Déjà Vu All Over Again
I “printed” the top image of “the Zuave” in black and white in order to echo the historical images of the Paris flood of 1910. The walls of the Seine in Paris have been significantly raised since that date and the Pont d’Alma was rebuilt in steel in 1970, such that today’s photographer has to take more risks leaning over the balustrade than prior to 1970, as per the historical image (courtesy of Vosges Matin).
The high water mark for this year’s flood reached his upper thighs, a long way from the shoulder level of 1910, but this level of flooding left significant damage in its wake in central Paris, not least because of the amount of leisure infrastructure which has progressively replaced the riverside motorway in recent years.
The third image gives a little taste of what happened and a warning about how much worse a repetition could be. The heavy wooden blocks are part of the street furniture on the Quai d’Orsay, which I hope will be fixed to the ground in future, since I observed at least one sailing ship at anchor desperately trying to prevent others from holing their ship and smashing its gangway.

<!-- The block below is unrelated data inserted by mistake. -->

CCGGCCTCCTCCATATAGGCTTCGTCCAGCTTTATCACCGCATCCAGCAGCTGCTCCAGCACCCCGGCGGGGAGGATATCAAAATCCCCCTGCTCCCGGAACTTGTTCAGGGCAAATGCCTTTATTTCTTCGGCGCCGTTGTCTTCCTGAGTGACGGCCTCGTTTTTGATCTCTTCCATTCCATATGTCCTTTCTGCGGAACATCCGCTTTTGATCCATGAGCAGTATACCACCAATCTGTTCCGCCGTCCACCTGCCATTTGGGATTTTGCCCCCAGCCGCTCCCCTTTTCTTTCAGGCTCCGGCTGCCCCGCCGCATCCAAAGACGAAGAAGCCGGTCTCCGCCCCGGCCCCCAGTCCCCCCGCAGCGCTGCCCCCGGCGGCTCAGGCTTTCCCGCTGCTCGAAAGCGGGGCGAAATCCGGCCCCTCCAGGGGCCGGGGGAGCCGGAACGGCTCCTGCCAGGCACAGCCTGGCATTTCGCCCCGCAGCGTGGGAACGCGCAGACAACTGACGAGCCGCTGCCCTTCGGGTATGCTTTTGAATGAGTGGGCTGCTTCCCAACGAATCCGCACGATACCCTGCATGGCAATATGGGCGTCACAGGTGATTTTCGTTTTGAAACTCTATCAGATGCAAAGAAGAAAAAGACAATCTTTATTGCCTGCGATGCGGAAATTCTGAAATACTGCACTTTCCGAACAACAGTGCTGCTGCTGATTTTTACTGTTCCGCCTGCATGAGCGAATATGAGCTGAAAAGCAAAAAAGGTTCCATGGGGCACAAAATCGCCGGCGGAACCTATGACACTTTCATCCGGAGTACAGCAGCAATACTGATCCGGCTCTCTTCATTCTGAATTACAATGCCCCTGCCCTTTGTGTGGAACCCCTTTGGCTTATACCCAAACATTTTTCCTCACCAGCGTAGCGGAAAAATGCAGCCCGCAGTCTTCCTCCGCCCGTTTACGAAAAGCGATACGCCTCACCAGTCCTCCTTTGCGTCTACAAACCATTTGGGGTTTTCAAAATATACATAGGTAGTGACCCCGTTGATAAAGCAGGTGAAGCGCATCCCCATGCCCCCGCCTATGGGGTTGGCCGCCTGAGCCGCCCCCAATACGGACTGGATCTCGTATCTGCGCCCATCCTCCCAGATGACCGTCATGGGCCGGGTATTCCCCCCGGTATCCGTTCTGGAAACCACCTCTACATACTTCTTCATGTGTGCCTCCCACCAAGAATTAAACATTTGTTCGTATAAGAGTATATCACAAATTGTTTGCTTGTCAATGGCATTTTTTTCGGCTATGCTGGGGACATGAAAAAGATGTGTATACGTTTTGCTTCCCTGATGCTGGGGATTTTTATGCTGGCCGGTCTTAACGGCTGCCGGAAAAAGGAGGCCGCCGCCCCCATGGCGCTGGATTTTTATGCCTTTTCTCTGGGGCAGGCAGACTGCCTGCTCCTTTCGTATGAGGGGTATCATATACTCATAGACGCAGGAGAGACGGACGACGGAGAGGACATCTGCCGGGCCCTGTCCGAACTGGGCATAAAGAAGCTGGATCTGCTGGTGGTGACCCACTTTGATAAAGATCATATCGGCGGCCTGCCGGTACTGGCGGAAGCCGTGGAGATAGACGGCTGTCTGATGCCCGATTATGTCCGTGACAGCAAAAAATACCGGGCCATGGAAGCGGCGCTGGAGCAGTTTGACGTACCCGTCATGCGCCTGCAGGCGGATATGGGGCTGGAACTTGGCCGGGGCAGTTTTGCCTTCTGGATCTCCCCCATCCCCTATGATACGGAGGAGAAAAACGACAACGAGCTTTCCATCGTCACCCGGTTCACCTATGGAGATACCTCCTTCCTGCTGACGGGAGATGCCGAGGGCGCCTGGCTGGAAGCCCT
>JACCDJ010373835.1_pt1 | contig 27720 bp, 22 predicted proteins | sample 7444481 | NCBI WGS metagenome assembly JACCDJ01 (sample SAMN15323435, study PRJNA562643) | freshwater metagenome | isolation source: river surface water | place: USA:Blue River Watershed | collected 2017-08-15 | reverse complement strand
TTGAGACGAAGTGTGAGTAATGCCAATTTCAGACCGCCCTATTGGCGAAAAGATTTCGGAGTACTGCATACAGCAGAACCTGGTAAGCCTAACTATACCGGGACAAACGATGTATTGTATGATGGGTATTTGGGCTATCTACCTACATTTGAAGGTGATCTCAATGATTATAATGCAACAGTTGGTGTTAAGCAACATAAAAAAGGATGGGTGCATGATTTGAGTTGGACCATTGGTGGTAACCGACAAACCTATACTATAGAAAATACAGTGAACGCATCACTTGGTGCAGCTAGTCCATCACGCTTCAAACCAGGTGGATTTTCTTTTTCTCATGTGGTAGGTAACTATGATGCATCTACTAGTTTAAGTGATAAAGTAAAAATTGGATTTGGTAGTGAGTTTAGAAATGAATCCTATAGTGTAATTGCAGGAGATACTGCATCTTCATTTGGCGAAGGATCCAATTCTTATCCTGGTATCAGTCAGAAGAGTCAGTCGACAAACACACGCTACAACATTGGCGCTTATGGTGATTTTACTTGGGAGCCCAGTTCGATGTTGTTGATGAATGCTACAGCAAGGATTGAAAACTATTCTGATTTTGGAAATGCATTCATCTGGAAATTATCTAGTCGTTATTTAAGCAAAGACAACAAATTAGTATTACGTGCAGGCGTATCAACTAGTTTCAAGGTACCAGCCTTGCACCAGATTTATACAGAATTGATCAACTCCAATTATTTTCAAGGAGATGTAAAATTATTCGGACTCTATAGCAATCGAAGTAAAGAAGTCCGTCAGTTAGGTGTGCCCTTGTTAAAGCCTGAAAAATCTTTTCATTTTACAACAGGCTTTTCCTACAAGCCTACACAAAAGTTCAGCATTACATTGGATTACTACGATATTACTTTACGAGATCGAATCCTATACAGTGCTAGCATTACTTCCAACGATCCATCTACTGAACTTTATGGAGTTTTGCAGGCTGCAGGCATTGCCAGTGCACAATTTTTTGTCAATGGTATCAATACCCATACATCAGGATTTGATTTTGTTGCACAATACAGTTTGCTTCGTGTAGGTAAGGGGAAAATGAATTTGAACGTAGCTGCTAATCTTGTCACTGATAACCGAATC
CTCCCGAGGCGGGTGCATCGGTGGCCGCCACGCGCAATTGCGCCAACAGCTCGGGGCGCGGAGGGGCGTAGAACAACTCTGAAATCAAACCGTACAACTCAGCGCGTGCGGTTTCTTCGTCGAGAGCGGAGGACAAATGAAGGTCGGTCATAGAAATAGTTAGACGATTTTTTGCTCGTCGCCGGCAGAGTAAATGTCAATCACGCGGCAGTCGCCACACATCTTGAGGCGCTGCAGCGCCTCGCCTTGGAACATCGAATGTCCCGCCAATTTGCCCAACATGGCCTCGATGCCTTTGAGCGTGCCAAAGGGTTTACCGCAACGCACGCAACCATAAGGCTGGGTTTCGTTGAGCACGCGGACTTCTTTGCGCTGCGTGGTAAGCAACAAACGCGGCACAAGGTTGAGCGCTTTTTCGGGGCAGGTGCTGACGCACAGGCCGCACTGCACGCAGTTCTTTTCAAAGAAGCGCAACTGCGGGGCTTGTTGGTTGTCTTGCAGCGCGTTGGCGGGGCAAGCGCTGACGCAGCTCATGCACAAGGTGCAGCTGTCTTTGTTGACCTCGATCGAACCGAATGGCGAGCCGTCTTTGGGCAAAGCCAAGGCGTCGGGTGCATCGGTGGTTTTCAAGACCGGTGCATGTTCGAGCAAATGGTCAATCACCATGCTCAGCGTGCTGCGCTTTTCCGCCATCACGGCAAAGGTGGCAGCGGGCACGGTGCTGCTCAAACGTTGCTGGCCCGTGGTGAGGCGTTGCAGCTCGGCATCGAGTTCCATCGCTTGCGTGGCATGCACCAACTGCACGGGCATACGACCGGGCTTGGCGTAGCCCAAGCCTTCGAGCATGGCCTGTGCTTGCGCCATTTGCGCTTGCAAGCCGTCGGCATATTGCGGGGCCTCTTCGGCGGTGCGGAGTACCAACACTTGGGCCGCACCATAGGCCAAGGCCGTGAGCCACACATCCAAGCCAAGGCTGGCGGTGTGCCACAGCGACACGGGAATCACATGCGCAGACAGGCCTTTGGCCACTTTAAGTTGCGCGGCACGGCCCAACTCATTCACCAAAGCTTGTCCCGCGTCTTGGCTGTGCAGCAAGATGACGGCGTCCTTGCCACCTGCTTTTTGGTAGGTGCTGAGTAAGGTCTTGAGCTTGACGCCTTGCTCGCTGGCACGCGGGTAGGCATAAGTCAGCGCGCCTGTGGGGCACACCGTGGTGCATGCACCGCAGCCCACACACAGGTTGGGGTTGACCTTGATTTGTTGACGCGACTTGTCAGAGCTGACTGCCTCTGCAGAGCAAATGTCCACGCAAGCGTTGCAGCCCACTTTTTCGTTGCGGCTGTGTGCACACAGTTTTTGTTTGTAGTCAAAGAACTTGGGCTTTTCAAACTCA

Let It Begin With Me (Not!)
On a purely selfish note, I live a few streets away from the river within the flood zone, and observed the rise of the sewer waters beneath out basement garage to within 1.5 metres of our building. I now know that the Zuave will be a useful measure for me to decide when to move my junk out of our “cave”. I guess that when it reaches his waist, next time, we will have a few hours to save our stuff. That said, the speed of the rise and fall of the waters was truly amazing to behold and I could be kidding myself.
So, the point of this week’s blog is:
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